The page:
it also follows from Lemma A3 that   n o b −1/2− −1/2+p−) P |Rn | > n ≤ P sup |Zn (t) − Z(t)| > n 0≤t≤1 ≤ n r/4−rp+   (1 + υ r )K 1 + (E|εi |r )2 for the type (B) remainder term.1 holds with r > 12 as assumed here. Likewise.i−1 [W (t)−W (Tn. it follows for the type (C) remainder term that o o n n P |Rnc | > n−1/2− ≤ P |Sn | > np−1/2− ≤ n−(p−1/2)q+ E|Sn |q and. the result for the type (B) remainder term applies to the remainder term |Zn (1) − Z(1)|. For the remainder terms involving |Wn (1)−W (1)|. we have the remainder terms consisting of S1n = n −1/2 S2n = n−1/2 p X n X ui−j εi . As the type (C) remainder term. i=1 Z n X Tni i=1 Tn. j=1 i=1 n X (xi−1 x0i−1 − Γ). Respectively for p = 1 and p = 3/4. i=1 S3n = n−1/2 S4n = n n X (ε3i − µ3 ). we may readily show that all three types of the remainder terms introduced here are distributionally of order o(n−1/2 ).i−1 )]2 dW (t). On the other hand. it suffices to have q > 1 and q > 2. if r > 12 and p ≥ 7/24 as given. However. Note that. All our type (A) remainder terms are given with p ≥ 1/4. the result for the typeR (A) remainder term is clearly R 1 applicable.38 (C) Rnc = n−p Sn and E|Sn |q < ∞ uniformly in n with some p > 1/2 and q > 1/(2p − 1). We may indeed easily deduce for the type (A) remainder term that   n o a −1/2− −1/2+p−) P |Rn | > n ≤ P sup |An (t) − A(t)| > n 0≤t≤1 ≤ n 1−rp/2+ (1 + σ −r )K(1 + E|εi |r ) due to Lemma A3. if as in our case p ≥ 7/24. If Assumption 2. . we have n1−rp/2+ = o(n−1/2 ) for sufficiently small  > 0 if r > 12 and p ≥ 1/4. since q > 1/(2p−1). we have n−(p−1/2)q+ = o(n−1/2 ) as required to show. since their stochastic orders are effectively determined by their quadratic variations that are bounded by sup0≤t≤1 |Wn (t) − W (t)|2 and sup0≤t≤1 |Vn (t) − V (t)|2 . |Vn (1)−V (1)| and |Un (1)−U (1)|. Similarly. nr/4−rp+ = o(n−1/2 ) for sufficiently small  > 0. The terms including stochastic 1 integrals such as 0 (Wn − W )(t)dVn (t) and 0 (Vn − V )(t)dW (t) can be dealt with similarly.

the type (B) remainder term |Zn (1) − Z(1)|.9 We let ∗0 0 Bn∗ = (A∗0 n . The rest remainder terms appearing in parts (a) . 1/3 correspondingly. and the type (C) remainder term with S2n defined above. Zn ) similarly as in (33). This completes the proof. all of S1n . Note P∞ analogue 2 2 that we have υn = i=0 ϕni in terms of the coefficients (ϕni ) in the MA representation of . .5 include various additional terms.(d) of Proposition 3. There is no new remainder term in part (d) of Lemma 3.3 are majorized respectively by the type (A) remainder terms |Vn (1) − V (1)| and |Un (1) − U (1)|.4 inherit the remainder terms from Lemma 3. defined similarly as σn2 for σ 2 . as wellR as those appeared earlier. (b) and (c) of Lemma 3.6 does not introduce any new remainder term except the type (C) remainder term with S1n and its trivial variants. S6n satisfy E|Sn |q < ∞ with the values of q respectively greater than 12. 4. The condition is met for all our type (C) remainder terms. Part (a) of Lemma 3.3. Then it follows from Lemma A3 that we may choose the limit Brownian motion B = (A0 .i−1 Under the assumption r > 12. The remainder terms in parts (a). 3. The remainder terms in parts (b) and (c) of Lemma 3. and the values of p should be greater than or equal to 13/24.  Proof of Lemma 3. 5/8. 5/8.5. 4. 7/12. Note also that the products of two remainder terms and the expansions for the inverses can be dealt using the results in parts (d) and (e) of Lemma A4. 5/8. Z 0 )0 satisfying   ∗ ∗ P sup |An (t) − A(t)| > c ≤ n1−r/4 c−r/2 (1 + σn−r )K(1 + E∗ |ε∗i |r ) (54) 0≤t≤1 and P ∗  sup 0≤t≤1 |Zn∗ (t)    − Z(t)| > c ≤ n−r/4 c−r (1 + υnr )K 1 + (E∗ |ε∗i |r )2 (55) where υn2 is the sample estimator for υ 2 . The remainder term in part (a) consists of all four terms appearing previously. Note that we may allow the remainder terms introduced here to be multiplied by a random sequences satisfying the conditions in part (b) or (c) of Lemma A4.39 n X S5n = n Z S6n = n [W (t) − W (Tn.i−1 )]dt − W (Tn. 6.i−1 ) Tn. and the type (C) remainder terms with S5n and S6n . Part (c) includes the type (A) remainder terms |Wn (1) − W (1)| and |Vn (1) − V (1)|. R 1 Part (b) has the type (A) 1 remainder terms |Vn (1) − V (1)|. 4. 0 (Wn − W )(t)dVn (t) and 0 (Vn − V )(t)dW (t). [W (t) − W (Tn.5 has the remainder term essentially consisting only of |Vn (1) − V (1)|.6 are inherited from our earlier results. while part (b) only includes the latter two of those. . Both parts (a) and (b) of Proposition 3.i−1 )]2 dt. Proposition 3. and type (C) remainder terms with S3n and S4n . .i−1 i=1 3/2 Tni n Z X i=1 Tni µ3 3n3/2 σ 3 ! . Tn. .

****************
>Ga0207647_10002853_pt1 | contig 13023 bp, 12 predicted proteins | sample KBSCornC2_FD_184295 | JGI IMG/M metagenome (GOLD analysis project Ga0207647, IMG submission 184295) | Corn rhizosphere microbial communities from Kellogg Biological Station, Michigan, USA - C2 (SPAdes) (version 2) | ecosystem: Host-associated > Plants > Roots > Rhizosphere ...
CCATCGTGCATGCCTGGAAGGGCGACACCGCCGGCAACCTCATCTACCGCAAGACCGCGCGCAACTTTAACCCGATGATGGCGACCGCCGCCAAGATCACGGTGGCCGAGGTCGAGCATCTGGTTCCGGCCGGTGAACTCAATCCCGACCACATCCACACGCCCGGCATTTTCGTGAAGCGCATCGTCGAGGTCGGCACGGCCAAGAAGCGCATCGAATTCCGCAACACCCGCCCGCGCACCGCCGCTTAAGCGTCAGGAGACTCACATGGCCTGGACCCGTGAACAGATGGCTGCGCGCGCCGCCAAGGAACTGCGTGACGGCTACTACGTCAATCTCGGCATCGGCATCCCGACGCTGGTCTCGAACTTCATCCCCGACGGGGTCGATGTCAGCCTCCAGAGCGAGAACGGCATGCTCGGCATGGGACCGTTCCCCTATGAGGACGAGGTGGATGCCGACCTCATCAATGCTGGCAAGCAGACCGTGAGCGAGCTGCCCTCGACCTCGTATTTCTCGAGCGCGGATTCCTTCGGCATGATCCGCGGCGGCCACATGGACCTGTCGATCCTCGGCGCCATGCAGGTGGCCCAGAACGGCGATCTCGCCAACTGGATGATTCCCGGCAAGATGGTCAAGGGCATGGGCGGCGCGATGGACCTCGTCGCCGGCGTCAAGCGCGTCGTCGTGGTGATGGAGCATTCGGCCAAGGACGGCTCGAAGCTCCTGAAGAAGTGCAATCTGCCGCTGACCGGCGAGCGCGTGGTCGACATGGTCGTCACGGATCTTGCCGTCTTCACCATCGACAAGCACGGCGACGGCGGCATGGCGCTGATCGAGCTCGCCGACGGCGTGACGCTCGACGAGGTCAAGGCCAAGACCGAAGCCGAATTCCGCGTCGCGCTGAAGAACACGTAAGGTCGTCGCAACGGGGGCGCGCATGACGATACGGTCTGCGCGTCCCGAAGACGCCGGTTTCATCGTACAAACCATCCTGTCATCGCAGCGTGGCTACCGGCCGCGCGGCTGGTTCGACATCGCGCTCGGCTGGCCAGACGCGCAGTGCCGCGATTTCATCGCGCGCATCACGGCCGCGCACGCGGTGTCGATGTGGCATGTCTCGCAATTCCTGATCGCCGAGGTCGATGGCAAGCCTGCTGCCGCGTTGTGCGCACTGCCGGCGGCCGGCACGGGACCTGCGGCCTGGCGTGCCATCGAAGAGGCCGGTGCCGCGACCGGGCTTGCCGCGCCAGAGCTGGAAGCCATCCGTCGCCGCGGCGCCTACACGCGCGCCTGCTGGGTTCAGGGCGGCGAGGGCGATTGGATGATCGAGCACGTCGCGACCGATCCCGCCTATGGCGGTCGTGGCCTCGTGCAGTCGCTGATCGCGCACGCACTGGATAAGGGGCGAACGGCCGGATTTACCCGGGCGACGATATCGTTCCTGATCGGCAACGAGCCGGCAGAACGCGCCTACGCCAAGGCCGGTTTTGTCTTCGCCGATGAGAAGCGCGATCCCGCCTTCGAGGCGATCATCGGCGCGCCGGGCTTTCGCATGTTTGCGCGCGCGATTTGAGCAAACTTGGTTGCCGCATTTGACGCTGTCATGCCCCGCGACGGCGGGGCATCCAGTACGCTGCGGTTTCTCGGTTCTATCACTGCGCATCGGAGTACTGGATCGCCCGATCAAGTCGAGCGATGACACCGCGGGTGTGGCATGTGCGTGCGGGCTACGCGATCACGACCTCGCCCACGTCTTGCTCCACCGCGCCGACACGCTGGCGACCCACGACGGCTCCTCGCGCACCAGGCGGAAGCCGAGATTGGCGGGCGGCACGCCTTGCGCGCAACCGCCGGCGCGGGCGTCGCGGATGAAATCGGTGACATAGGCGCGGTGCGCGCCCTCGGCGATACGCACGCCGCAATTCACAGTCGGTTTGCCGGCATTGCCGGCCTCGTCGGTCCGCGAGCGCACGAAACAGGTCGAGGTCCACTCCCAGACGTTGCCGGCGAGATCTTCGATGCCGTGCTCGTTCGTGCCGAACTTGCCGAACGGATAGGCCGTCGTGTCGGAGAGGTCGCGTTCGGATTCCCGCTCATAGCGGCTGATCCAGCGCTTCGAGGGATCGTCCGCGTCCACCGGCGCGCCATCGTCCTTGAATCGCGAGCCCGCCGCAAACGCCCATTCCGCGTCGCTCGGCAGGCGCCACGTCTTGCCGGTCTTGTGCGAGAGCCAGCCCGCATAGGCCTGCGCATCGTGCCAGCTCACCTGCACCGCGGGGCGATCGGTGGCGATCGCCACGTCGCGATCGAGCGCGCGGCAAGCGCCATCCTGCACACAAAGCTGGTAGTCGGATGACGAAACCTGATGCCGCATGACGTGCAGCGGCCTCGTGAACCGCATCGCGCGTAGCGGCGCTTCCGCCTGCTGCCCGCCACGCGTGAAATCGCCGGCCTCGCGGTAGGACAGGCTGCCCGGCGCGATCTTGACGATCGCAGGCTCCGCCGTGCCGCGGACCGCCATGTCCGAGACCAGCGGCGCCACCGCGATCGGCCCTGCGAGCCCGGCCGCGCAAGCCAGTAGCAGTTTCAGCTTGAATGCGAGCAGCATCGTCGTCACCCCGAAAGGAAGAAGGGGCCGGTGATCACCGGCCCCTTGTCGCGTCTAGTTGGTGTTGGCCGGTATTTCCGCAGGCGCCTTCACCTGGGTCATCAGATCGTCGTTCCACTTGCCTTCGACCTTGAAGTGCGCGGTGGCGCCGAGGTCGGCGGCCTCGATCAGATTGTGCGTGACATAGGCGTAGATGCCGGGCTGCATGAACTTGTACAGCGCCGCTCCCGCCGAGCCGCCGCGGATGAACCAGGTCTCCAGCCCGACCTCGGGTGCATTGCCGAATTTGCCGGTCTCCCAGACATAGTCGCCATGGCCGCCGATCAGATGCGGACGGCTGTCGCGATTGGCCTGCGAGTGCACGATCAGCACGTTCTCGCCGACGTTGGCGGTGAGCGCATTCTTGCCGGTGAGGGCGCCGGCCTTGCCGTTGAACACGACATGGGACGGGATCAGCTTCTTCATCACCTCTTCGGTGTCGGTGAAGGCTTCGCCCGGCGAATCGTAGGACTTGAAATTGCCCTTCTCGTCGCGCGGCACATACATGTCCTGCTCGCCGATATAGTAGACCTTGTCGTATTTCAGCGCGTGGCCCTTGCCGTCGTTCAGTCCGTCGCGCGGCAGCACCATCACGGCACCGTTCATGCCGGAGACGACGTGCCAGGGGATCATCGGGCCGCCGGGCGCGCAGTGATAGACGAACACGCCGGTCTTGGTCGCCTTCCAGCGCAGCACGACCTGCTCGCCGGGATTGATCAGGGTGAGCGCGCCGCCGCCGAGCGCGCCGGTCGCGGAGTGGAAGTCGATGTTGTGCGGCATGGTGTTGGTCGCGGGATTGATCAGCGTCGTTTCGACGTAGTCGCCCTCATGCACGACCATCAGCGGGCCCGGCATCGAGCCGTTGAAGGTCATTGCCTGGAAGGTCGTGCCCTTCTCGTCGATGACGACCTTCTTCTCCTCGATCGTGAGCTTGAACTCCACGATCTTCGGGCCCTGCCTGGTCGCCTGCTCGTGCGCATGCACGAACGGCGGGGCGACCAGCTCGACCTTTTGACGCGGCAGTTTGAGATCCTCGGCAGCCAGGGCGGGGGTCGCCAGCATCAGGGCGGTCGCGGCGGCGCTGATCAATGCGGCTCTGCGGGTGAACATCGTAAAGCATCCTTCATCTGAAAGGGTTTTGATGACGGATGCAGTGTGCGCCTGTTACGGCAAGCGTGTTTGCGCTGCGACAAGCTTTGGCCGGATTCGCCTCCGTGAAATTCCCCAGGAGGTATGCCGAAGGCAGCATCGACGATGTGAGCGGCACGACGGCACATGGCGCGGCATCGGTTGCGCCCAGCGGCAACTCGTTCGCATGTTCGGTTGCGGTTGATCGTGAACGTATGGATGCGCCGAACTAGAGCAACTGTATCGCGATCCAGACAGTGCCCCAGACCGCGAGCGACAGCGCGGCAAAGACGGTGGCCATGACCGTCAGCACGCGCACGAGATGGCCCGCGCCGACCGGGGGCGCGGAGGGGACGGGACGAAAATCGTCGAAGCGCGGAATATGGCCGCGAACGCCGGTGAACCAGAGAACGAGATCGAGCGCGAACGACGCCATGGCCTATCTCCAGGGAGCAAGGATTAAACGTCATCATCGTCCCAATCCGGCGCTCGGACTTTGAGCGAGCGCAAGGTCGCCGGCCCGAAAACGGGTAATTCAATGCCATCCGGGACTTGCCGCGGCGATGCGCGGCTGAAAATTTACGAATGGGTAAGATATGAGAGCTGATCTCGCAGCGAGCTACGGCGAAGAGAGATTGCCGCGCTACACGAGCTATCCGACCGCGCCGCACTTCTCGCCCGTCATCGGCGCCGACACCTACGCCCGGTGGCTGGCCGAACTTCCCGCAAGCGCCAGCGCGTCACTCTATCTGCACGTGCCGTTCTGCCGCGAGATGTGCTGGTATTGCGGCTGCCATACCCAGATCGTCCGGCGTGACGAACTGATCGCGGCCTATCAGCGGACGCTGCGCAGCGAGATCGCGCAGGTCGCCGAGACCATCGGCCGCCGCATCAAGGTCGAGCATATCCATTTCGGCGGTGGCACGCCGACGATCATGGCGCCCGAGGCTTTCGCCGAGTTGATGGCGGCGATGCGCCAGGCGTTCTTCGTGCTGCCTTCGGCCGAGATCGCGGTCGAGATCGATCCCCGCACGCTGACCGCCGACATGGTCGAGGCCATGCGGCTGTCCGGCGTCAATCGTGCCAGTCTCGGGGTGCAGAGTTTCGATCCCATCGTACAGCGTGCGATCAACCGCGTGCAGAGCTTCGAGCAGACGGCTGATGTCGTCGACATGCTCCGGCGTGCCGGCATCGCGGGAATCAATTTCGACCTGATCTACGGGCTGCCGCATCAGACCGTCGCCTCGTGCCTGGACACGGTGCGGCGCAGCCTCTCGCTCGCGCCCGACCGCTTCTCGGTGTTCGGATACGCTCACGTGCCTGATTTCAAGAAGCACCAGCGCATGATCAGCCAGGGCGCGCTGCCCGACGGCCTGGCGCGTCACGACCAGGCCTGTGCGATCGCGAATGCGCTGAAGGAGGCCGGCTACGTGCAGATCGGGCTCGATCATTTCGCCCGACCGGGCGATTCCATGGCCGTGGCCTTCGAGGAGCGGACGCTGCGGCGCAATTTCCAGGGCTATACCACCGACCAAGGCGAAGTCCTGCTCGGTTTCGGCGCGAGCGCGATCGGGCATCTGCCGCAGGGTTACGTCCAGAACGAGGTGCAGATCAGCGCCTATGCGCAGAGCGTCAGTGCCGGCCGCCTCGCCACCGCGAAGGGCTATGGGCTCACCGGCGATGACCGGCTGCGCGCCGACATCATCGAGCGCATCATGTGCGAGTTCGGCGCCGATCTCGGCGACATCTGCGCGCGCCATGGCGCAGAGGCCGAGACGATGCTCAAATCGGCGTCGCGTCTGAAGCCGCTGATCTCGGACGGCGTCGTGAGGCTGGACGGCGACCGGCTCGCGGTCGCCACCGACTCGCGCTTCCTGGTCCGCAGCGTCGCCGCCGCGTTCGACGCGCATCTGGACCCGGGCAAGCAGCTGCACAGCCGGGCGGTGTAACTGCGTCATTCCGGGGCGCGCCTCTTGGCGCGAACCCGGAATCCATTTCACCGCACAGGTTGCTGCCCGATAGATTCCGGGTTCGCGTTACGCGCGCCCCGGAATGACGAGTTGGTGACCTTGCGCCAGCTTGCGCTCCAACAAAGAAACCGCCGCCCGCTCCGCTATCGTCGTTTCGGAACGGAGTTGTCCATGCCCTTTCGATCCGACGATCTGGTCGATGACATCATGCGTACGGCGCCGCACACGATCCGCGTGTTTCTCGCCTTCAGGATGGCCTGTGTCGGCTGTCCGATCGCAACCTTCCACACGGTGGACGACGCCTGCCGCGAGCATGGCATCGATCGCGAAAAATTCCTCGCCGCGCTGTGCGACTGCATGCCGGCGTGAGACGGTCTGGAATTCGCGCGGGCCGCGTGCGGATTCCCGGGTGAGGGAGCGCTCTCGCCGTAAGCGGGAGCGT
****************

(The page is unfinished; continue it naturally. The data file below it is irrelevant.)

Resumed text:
now it suffices to show that E∗ |ε∗i |r < ∞ a.40 (u∗t ).s.s.s. (ϕni ) is absolutely summable a. and therefore.s. (56) for some r > 4. follows immediately from (54) and (55). The autoregression (6) is invertible a. To obtain the stated result. To show (56). we write . Given (56). for large n. the bootstrap invariance principle Bn∗ →d∗ B ∗ a.